S - Sprint Corporation

NYSE - Nasdaq Real Time Price. Currency in USD
6.88
+0.03 (+0.51%)
As of 1:56PM EDT. Market open.
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Previous Close6.84
Open6.81
Bid6.88 x 21500
Ask6.89 x 28000
Day's Range6.80 - 6.89
52 Week Range5.44 - 8.06
Volume4,610,989
Avg. Volume17,581,853
Market Cap28.139B
Beta (3Y Monthly)0.04
PE Ratio (TTM)N/A
EPS (TTM)N/A
Earnings DateN/A
Forward Dividend & YieldN/A (N/A)
Ex-Dividend Date2007-12-05
1y Target EstN/A
Trade prices are not sourced from all markets
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  • T-Mobile employees ask Deutsche Telekom CEO to preserve pay and jobs in Sprint merger
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  • Sprint loses in Maryland cellphone trafficking appeal
    Reuters

    Sprint loses in Maryland cellphone trafficking appeal

    A federal appeals court on Thursday threw out a $26.9 million award in favor of Sprint Corp, in a setback to the company's years-long campaign to stop what it calls cellphone trafficking. In a 3-0 decision, the 4th U.S. Circuit Court of Appeals in Richmond, Virginia, said Sprint's contracts with customers who bought "upgraded" phones did not unambiguously prohibit those customers from reselling their phones to third parties. The court overturned a June 2018 judgment against Wireless Buybacks LLC.

  • Hold Your Tears at T-Mobile’s Sprint Pity Party
    Bloomberg

    Hold Your Tears at T-Mobile’s Sprint Pity Party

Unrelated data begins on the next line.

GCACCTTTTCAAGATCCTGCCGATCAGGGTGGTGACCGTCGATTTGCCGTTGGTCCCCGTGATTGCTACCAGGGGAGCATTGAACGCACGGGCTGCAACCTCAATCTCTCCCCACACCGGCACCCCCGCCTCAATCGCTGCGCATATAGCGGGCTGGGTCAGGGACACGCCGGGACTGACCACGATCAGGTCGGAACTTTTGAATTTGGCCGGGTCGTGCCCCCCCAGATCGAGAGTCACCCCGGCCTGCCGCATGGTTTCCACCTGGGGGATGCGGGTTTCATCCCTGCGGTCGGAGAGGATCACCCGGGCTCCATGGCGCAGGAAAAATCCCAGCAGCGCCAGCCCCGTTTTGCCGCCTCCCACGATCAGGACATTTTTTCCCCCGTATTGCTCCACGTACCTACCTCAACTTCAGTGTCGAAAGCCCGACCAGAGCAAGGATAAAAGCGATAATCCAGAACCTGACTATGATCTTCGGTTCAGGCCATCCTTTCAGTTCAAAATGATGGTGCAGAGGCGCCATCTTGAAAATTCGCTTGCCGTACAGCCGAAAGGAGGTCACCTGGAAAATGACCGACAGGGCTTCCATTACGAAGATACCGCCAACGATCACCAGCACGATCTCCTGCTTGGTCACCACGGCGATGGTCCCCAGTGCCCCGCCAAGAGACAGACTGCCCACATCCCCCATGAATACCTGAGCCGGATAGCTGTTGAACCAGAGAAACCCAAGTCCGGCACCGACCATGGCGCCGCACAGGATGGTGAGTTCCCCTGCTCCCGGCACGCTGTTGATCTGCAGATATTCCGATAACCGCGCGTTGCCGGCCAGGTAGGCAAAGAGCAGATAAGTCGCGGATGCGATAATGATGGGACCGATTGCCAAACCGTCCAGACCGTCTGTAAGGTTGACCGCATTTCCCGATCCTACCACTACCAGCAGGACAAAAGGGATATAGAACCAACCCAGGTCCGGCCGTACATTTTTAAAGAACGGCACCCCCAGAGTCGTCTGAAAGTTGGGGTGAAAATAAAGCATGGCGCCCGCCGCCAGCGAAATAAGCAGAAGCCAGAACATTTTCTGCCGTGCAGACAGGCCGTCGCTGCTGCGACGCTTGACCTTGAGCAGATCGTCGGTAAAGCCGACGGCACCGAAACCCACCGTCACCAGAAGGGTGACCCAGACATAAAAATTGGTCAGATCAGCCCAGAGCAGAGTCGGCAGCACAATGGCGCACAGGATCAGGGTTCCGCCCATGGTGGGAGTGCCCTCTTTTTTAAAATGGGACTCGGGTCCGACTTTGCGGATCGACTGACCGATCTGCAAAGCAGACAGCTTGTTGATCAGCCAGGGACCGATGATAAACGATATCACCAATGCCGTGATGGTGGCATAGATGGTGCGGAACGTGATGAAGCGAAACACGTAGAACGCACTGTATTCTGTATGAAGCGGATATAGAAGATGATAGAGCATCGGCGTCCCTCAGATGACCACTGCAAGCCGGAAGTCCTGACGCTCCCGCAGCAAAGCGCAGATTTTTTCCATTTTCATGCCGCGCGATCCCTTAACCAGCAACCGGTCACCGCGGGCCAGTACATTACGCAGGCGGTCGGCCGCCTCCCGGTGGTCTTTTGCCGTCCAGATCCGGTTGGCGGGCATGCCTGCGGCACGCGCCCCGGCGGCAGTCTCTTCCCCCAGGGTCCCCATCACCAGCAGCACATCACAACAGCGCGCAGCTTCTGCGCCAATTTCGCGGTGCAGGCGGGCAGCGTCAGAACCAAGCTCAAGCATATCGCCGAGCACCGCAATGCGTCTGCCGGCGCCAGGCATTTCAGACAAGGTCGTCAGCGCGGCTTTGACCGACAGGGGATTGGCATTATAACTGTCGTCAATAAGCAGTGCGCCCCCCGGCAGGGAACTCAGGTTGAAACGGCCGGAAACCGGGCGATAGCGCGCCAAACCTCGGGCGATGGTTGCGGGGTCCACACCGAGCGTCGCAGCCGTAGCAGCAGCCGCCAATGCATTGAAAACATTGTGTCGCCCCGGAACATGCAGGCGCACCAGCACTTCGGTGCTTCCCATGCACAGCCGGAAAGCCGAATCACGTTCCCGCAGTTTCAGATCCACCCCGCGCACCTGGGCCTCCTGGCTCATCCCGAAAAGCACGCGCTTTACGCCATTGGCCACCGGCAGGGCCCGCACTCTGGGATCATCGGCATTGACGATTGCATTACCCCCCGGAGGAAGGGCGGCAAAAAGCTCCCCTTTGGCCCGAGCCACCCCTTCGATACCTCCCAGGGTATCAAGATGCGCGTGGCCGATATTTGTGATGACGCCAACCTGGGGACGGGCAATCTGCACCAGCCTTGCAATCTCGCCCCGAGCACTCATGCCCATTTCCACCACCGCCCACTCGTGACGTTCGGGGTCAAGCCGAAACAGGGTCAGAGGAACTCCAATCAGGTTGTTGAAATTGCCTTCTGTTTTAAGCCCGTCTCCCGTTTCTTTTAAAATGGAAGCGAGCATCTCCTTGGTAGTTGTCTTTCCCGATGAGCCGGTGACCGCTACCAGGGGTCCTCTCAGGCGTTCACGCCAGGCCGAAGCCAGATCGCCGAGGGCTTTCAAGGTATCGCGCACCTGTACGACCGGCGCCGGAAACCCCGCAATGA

(Bloomberg Opinion) -- T-Mobile US Inc. is trying to make the case that Sprint Corp. is on its deathbed, and that T-Mobile alone can save it. That’s rich coming from the company that happily helped put Sprint there. It’s also a misleading prognosis for Sprint. A Sprint pity party is one way T-Mobile is defending against a multi-state lawsuit that seeks to prevent the wireless carrier from taking over its weaker rival, and it used that reasoning in a court filing last week. Even though the deal already has the backing of the U.S. Department of Justice and Federal Communications Commission, 17 state attorneys general – who represent more than half the U.S. population – are challenging the transaction because of concerns that it will lead to higher prices, discourage innovation and hurt workers. Illinois, Oregon and Texas were the latest to join the now-bipartisan suit, whose trial date is set for Dec. 9. State officials are right to be concerned. T-Mobile and Sprint are the third- and fourth-biggest carriers, respectively, in a mainly four-carrier market. Lower prices and new features from them in recent years did a lot of good for customers, forcing industry leaders Verizon Communications Inc. and AT&T Inc. to offer more competitive data plans. But without Sprint, there isn’t as much incentive for T-Mobile to keep prices down. In fact, for T-Mobile to close its profit-margin gap with the larger carriers, it more likely would need to do just the opposite. The DOJ is looking to wireless market newbie Dish Network Corp. to help preserve some equilibrium, putting Dish on the receiving end of the concessions that T-Mobile and Sprint are required to make. However, Dish is still years and multiple billions of dollars away from becoming a formidable competitor to fill the hole Sprint will leave behind. As such, the DOJ and the FCC may not be fulfilling their duties to promote competition and ensure that corporate tie-ups serve the public interest. T-Mobile’s argument is that if its deal gets blocked, Sprint is going to go away anyway. That’s a half-truth. I’ve written time and again about Sprint’s financial troubles and strategic missteps, including this series of charts showing just how ugly Sprint looks as a stand-alone. The data are almost sympathetic to T-Mobile’s case. But a merger between T-Mobile and Sprint doesn’t save Sprint. It does rescue an investment turned sour for many shareholders, especially a billionaire named Masayoshi Son. He’s the leader of SoftBank Group Corp., Sprint’s Japanese controlling shareholder, and he wants to remove any trace of his misguided optimism about Sprint from SoftBank’s balance sheet, equity valuation and image. SoftBank is retaining a 27% economic interest in the new T-Mobile, a superior operator on healthier footing.T-Mobile is casting itself as Sprint's savior, but T-Mobile CEO John Legere has been dancing on Sprint’s grave for years. Legere, a shameless yet successful self-promoter, often crossed the line in these instances beyond healthy competition, tweeting mean-spirited jokes about his rival going out of business. There were times he called Sprint “a melting ice cube,” said the company may have to resort to raising money on Kickstarter, and asked for “any guesses on what Sprint will fruckup today” (a swipe at Sprint’s “framily plan” promotion for friends and family). He used the hashtag SprintLikeHell. I’m not pointing this out for the sake of it or to say Legere is a big ole meanie. It’s more about this: While Legere was dissing Sprint, he continued to boast to investors that T-Mobile was actually posing serious competition for Verizon and AT&T – something he promises a combined T-Mobile-Sprint will also do. Except the data paint a slightly different picture. For years, T-Mobile regularly disclosed so-called porting ratios, which tell how many customers T-Mobile lost to another carrier and vice versa. For example, starting in 2013, its porting ratio with Sprint mostly held above 2 and at times went above 4 and higher, meaning that for every subscriber T-Mobile lost to Sprint, it gained four Sprint customers. T-Mobile will say that the overwhelming majority of its “porting” has come from Verizon and AT&T, but that’s explained by the fact that those companies have larger subscriber bases than Sprint does. The reality is that T-Mobile inflicted far more damage on Sprint than to what it calls “the duopoly,” as this chart shows:To be fair, T-Mobile isn’t the predominant reason Sprint is in such a desperate state now. Its problems date back to Sprint’s ill-advised merger 14 years ago with Nextel, a network that became a money pit for the company. And Sprint was never able to dig its way out from a mountain of debt, largely deal-related. Meanwhile, in 2011, regulators stopped AT&T from buying T-Mobile, a move that set T-Mobile up for a turnaround and to become the fastest-growing member of the industry. Had that deal gone through, consumers’ bills may have looked very different in the subsequent years.Going forward, if Sprint were to get any cheaper, other deep-pocketed buyers outside of the industry would likely surface, such as Charter Communications Inc., Comcast Corp. and others. The idea of a cable giant owning Sprint might not seem like a better outcome, but it preserves a competitor in the wireless market and many more jobs. As the industry gears up for ultra-fast 5G wireless networks, there’s simply no way T-Mobile is the sole company interested in Sprint’s spectrum assets and subscriber base, even if its brand is beyond repair. So when T-Mobile tells a courtroom that Sprint needs it, you have to laugh.To contact the author of this story: Tara Lachapelle at tlachapelle@bloomberg.netTo contact the editor responsible for this story: Beth Williams at bewilliams@bloomberg.netThis column does not necessarily reflect the opinion of the editorial board or Bloomberg LP and its owners.Tara Lachapelle is a Bloomberg Opinion columnist covering the business of entertainment and telecommunications, as well as broader deals. She previously wrote an M&A column for Bloomberg News.For more articles like this, please visit us at bloomberg.com/opinion©2019 Bloomberg L.P.